Undue influence

The high court lists a list of factors in determining the validity of financial agreements, which includes:

  • Whether the agreement was offered on the basis that it was not subject to negotiation
  • The emotional circumstances in which the agreement was entered, including any explicit or implicate threat to end a marriage or engagement
  • Whether there was any time for careful reflection
  • The nature of the parties’ relationship
  • The relevant financial position of the parties
  • The Independent advice that was received and whether there was time to reflect on that advice.


By consent order

The consent order is usually drafted by your lawyers or your former partner’s lawyer, and it must thereafter be submitted to the court for consideration. It is the most used way to formalise the private property agreement. This is cost-effective, fast, private, low-conflict, final and enforceable. You will need professional assistance in the preparation for the application if you decide to finalise the agreement.

The consent order could cover both the parenting arrangements and the financial arrangements in one document. The court will consider whether the parenting arrangements are in the best interest of the children and whether the effect of the property orders is just and equitable in all circumstances.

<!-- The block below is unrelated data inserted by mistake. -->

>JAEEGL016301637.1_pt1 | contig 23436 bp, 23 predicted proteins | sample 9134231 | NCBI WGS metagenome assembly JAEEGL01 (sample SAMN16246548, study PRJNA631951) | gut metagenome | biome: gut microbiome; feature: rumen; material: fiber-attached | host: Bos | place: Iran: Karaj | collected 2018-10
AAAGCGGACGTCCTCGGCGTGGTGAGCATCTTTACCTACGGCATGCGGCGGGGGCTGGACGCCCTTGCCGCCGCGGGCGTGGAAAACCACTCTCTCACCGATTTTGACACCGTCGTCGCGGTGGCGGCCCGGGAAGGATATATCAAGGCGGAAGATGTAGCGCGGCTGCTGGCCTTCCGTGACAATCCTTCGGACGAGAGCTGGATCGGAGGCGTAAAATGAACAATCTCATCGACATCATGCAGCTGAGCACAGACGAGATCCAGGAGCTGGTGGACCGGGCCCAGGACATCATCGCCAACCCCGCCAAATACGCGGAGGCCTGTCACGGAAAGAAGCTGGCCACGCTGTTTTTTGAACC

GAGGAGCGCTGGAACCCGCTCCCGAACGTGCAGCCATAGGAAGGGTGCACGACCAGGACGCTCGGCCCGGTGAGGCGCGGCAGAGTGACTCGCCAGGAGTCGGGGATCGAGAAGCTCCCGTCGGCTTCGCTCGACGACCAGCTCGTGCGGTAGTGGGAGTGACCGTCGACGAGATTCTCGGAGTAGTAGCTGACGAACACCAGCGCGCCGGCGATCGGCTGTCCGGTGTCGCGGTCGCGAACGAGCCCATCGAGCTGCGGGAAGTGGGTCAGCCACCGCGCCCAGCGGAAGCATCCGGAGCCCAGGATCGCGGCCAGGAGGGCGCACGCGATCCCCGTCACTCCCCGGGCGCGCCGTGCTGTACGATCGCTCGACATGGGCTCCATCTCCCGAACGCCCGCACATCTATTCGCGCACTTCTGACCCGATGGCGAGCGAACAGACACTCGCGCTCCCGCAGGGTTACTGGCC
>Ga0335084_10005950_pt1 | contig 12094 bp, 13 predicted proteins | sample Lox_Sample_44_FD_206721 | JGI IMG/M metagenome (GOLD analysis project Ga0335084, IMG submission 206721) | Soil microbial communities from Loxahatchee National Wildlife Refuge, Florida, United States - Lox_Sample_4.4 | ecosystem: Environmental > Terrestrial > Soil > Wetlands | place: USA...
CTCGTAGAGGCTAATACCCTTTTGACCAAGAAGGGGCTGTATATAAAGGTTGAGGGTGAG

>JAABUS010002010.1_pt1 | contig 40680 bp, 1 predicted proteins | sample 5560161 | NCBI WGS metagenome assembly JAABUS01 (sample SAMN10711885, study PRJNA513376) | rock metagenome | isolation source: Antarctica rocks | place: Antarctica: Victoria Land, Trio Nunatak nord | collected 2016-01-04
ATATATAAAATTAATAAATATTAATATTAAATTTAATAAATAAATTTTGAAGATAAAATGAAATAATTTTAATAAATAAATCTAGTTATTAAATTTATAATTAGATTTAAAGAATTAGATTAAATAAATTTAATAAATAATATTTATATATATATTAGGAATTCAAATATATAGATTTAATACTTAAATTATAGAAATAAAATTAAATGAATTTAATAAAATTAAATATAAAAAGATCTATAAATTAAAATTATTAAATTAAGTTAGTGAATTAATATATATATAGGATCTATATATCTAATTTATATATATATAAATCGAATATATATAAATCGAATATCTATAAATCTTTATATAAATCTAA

By orders of the court

If both parties cannot reach a mutual agreement as to the finalisation of your property agreement, then you can apply to the court to make one for you. Usually, the application to the court should be the last resort, as it could be a long process. The court can make orders declaring that a party owns a property, the alternation of property interests, and injunctions to property.

Property negotiations may be difficult sometimes if you cannot agree on the value of the property in the assets pool. If the values are not agreed upon, the court will not simply halve the difference but will apply the appropriate principles and methodology and arrive at its own assessment of the value. It may involve an order for the sale of the property: Commonwealth v Milledge (1953).


The court’s process in determining property settlement

The court uses a staged process to determine property settlements. A recent approach involves a four-step process based on the provisions of section 79(4) Family Law Act. This process is conditional on ensuring that any property order is just and equitable.

In summary, the four-step process includes:

Step 1: Identify and assess the property in the pool

Identify and value the assets and liabilities that form the global pool of property that is subject to the settlement.

All the assets and liabilities together are often referred to as “the property pool”. The total value of the pool is calculated by adding and subtracting the value of the assets and liabilities, which include:

  • Property owned by the parties when they married or commence their de facto relationship